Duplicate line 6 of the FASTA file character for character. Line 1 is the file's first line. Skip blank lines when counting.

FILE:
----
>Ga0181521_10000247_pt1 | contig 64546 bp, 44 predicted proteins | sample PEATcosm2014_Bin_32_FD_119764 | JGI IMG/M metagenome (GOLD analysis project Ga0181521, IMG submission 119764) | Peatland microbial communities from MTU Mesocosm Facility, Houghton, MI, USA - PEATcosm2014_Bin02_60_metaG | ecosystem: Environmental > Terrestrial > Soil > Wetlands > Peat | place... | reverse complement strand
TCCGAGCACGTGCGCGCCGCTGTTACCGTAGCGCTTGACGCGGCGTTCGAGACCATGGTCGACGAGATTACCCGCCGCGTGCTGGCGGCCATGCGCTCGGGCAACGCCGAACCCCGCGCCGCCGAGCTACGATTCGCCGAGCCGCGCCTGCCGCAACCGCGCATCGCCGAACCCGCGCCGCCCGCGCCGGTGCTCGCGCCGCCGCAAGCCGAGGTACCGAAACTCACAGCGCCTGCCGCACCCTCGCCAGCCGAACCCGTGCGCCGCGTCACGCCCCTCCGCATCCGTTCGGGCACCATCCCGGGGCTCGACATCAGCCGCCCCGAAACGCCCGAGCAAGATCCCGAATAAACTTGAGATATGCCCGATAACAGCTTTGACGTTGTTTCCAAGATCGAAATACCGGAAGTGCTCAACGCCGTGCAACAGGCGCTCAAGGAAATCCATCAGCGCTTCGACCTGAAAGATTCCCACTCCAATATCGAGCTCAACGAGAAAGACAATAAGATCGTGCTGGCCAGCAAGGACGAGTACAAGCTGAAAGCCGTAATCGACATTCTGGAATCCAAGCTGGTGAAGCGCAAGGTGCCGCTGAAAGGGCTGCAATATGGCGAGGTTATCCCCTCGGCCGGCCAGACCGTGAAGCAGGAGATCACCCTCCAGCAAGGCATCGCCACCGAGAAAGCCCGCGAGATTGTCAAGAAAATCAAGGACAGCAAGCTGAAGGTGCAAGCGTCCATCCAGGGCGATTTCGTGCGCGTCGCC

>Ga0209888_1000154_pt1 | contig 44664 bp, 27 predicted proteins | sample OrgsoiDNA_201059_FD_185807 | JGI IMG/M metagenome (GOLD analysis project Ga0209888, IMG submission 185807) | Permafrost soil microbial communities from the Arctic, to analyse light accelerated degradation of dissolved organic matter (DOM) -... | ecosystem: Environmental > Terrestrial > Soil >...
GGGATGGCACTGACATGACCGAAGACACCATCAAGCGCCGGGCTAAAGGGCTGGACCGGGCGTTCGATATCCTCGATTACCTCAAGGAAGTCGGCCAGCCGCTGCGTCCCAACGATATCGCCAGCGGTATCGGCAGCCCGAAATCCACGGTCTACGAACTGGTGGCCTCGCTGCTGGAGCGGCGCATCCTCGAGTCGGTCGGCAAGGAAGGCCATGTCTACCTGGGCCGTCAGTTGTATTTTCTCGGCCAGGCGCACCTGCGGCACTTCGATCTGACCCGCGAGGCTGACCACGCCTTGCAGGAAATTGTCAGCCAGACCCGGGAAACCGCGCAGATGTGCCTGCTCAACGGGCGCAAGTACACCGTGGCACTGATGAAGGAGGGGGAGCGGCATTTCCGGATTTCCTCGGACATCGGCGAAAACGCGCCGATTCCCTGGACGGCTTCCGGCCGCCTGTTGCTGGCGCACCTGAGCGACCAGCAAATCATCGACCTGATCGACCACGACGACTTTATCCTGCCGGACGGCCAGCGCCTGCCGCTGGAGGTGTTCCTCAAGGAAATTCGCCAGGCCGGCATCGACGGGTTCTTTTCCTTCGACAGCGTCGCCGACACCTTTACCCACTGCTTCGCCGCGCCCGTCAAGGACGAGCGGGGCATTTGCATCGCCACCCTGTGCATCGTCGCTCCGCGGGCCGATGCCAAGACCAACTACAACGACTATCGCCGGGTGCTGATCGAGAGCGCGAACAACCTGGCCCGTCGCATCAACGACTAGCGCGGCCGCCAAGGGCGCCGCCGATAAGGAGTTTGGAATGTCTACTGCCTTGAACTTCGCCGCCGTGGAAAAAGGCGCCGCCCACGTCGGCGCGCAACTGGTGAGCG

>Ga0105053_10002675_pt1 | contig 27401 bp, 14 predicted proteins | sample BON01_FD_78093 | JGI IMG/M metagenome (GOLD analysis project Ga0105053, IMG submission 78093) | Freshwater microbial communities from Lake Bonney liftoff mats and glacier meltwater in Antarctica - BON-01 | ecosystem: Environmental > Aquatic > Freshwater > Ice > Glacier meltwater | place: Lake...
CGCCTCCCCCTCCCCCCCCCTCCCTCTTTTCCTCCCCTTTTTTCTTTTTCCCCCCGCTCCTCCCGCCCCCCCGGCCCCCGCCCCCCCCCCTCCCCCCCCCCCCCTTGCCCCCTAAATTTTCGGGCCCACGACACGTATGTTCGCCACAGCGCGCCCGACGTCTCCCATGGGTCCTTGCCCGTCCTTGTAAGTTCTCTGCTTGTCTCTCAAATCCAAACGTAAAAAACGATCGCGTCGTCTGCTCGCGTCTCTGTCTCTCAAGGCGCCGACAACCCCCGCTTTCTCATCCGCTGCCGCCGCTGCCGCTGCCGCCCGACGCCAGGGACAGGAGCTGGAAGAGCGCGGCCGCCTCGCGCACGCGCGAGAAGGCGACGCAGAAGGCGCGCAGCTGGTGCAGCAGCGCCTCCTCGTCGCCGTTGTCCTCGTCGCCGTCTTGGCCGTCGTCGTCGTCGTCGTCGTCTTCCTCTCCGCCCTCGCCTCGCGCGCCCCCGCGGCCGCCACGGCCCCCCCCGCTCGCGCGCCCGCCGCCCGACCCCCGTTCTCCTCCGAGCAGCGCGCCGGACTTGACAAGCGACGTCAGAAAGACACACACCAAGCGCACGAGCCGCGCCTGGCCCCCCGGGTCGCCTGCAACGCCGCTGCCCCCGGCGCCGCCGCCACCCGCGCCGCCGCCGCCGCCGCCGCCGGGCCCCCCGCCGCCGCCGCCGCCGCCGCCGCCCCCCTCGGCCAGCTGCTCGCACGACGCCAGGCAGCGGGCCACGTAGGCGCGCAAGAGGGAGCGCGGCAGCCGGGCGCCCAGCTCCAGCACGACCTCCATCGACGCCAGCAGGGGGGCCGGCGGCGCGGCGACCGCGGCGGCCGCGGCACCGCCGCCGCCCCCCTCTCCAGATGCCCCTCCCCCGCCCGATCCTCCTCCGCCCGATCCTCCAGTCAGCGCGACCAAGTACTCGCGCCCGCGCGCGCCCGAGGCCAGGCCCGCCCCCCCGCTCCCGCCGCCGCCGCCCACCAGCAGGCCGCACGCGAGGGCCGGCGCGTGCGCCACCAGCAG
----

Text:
CGCCTCCCCCTCCCCCCCCCTCCCTCTTTTCCTCCCCTTTTTTCTTTTTCCCCCCGCTCCTCCCGCCCCCCCGGCCCCCGCCCCCCCCCCTCCCCCCCCCCCCCTTGCCCCCTAAATTTTCGGGCCCACGACACGTATGTTCGCCACAGCGCGCCCGACGTCTCCCATGGGTCCTTGCCCGTCCTTGTAAGTTCTCTGCTTGTCTCTCAAATCCAAACGTAAAAAACGATCGCGTCGTCTGCTCGCGTCTCTGTCTCTCAAGGCGCCGACAACCCCCGCTTTCTCATCCGCTGCCGCCGCTGCCGCTGCCGCCCGACGCCAGGGACAGGAGCTGGAAGAGCGCGGCCGCCTCGCGCACGCGCGAGAAGGCGACGCAGAAGGCGCGCAGCTGGTGCAGCAGCGCCTCCTCGTCGCCGTTGTCCTCGTCGCCGTCTTGGCCGTCGTCGTCGTCGTCGTCGTCTTCCTCTCCGCCCTCGCCTCGCGCGCCCCCGCGGCCGCCACGGCCCCCCCCGCTCGCGCGCCCGCCGCCCGACCCCCGTTCTCCTCCGAGCAGCGCGCCGGACTTGACAAGCGACGTCAGAAAGACACACACCAAGCGCACGAGCCGCGCCTGGCCCCCCGGGTCGCCTGCAACGCCGCTGCCCCCGGCGCCGCCGCCACCCGCGCCGCCGCCGCCGCCGCCGCCGGGCCCCCCGCCGCCGCCGCCGCCGCCGCCGCCCCCCTCGGCCAGCTGCTCGCACGACGCCAGGCAGCGGGCCACGTAGGCGCGCAAGAGGGAGCGCGGCAGCCGGGCGCCCAGCTCCAGCACGACCTCCATCGACGCCAGCAGGGGGGCCGGCGGCGCGGCGACCGCGGCGGCCGCGGCACCGCCGCCGCCCCCCTCTCCAGATGCCCCTCCCCCGCCCGATCCTCCTCCGCCCGATCCTCCAGTCAGCGCGACCAAGTACTCGCGCCCGCGCGCGCCCGAGGCCAGGCCCGCCCCCCCGCTCCCGCCGCCGCCGCCCACCAGCAGGCCGCACGCGAGGGCCGGCGCGTGCGCCACCAGCAG